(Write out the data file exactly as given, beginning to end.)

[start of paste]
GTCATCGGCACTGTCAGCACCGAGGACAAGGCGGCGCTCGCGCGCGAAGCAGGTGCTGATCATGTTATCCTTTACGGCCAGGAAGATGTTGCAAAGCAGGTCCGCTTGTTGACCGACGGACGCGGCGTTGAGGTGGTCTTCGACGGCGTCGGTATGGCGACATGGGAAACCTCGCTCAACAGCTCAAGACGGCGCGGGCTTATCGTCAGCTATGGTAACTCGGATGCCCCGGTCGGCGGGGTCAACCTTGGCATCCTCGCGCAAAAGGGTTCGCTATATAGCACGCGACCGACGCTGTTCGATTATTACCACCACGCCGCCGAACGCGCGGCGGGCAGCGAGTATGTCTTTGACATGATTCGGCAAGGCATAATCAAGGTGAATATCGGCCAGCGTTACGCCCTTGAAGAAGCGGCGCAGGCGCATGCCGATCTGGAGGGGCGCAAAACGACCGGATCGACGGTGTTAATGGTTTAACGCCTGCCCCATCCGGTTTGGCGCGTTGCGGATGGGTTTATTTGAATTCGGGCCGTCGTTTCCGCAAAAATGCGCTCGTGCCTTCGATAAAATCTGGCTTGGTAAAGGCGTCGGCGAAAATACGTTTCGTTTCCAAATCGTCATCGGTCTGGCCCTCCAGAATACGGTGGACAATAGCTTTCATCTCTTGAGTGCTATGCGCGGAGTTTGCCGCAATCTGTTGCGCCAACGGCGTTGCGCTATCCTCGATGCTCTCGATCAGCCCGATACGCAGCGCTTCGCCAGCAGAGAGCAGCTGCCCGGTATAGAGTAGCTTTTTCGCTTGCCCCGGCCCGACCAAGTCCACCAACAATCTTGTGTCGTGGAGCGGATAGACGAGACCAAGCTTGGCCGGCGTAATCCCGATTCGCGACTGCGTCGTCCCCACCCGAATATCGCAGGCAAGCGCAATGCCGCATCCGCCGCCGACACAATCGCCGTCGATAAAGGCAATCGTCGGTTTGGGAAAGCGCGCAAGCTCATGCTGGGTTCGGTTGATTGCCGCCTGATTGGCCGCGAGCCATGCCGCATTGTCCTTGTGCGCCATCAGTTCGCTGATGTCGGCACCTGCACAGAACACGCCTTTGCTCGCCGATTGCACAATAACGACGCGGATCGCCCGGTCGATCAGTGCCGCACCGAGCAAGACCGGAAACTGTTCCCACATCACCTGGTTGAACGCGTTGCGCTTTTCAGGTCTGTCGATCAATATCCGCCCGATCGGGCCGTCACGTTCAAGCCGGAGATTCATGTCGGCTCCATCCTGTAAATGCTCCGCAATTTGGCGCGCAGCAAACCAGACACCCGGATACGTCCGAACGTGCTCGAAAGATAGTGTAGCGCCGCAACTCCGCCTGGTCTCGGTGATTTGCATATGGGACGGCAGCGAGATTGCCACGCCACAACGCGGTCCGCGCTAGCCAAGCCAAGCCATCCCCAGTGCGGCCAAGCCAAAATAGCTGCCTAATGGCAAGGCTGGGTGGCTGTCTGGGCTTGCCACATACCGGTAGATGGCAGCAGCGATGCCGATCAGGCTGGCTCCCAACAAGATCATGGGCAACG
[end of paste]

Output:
GTCATCGGCACTGTCAGCACCGAGGACAAGGCGGCGCTCGCGCGCGAAGCAGGTGCTGATCATGTTATCCTTTACGGCCAGGAAGATGTTGCAAAGCAGGTCCGCTTGTTGACCGACGGACGCGGCGTTGAGGTGGTCTTCGACGGCGTCGGTATGGCGACATGGGAAACCTCGCTCAACAGCTCAAGACGGCGCGGGCTTATCGTCAGCTATGGTAACTCGGATGCCCCGGTCGGCGGGGTCAACCTTGGCATCCTCGCGCAAAAGGGTTCGCTATATAGCACGCGACCGACGCTGTTCGATTATTACCACCACGCCGCCGAACGCGCGGCGGGCAGCGAGTATGTCTTTGACATGATTCGGCAAGGCATAATCAAGGTGAATATCGGCCAGCGTTACGCCCTTGAAGAAGCGGCGCAGGCGCATGCCGATCTGGAGGGGCGCAAAACGACCGGATCGACGGTGTTAATGGTTTAACGCCTGCCCCATCCGGTTTGGCGCGTTGCGGATGGGTTTATTTGAATTCGGGCCGTCGTTTCCGCAAAAATGCGCTCGTGCCTTCGATAAAATCTGGCTTGGTAAAGGCGTCGGCGAAAATACGTTTCGTTTCCAAATCGTCATCGGTCTGGCCCTCCAGAATACGGTGGACAATAGCTTTCATCTCTTGAGTGCTATGCGCGGAGTTTGCCGCAATCTGTTGCGCCAACGGCGTTGCGCTATCCTCGATGCTCTCGATCAGCCCGATACGCAGCGCTTCGCCAGCAGAGAGCAGCTGCCCGGTATAGAGTAGCTTTTTCGCTTGCCCCGGCCCGACCAAGTCCACCAACAATCTTGTGTCGTGGAGCGGATAGACGAGACCAAGCTTGGCCGGCGTAATCCCGATTCGCGACTGCGTCGTCCCCACCCGAATATCGCAGGCAAGCGCAATGCCGCATCCGCCGCCGACACAATCGCCGTCGATAAAGGCAATCGTCGGTTTGGGAAAGCGCGCAAGCTCATGCTGGGTTCGGTTGATTGCCGCCTGATTGGCCGCGAGCCATGCCGCATTGTCCTTGTGCGCCATCAGTTCGCTGATGTCGGCACCTGCACAGAACACGCCTTTGCTCGCCGATTGCACAATAACGACGCGGATCGCCCGGTCGATCAGTGCCGCACCGAGCAAGACCGGAAACTGTTCCCACATCACCTGGTTGAACGCGTTGCGCTTTTCAGGTCTGTCGATCAATATCCGCCCGATCGGGCCGTCACGTTCAAGCCGGAGATTCATGTCGGCTCCATCCTGTAAATGCTCCGCAATTTGGCGCGCAGCAAACCAGACACCCGGATACGTCCGAACGTGCTCGAAAGATAGTGTAGCGCCGCAACTCCGCCTGGTCTCGGTGATTTGCATATGGGACGGCAGCGAGATTGCCACGCCACAACGCGGTCCGCGCTAGCCAAGCCAAGCCATCCCCAGTGCGGCCAAGCCAAAATAGCTGCCTAATGGCAAGGCTGGGTGGCTGTCTGGGCTTGCCACATACCGGTAGATGGCAGCAGCGATGCCGATCAGGCTGGCTCCCAACAAGATCATGGGCAACG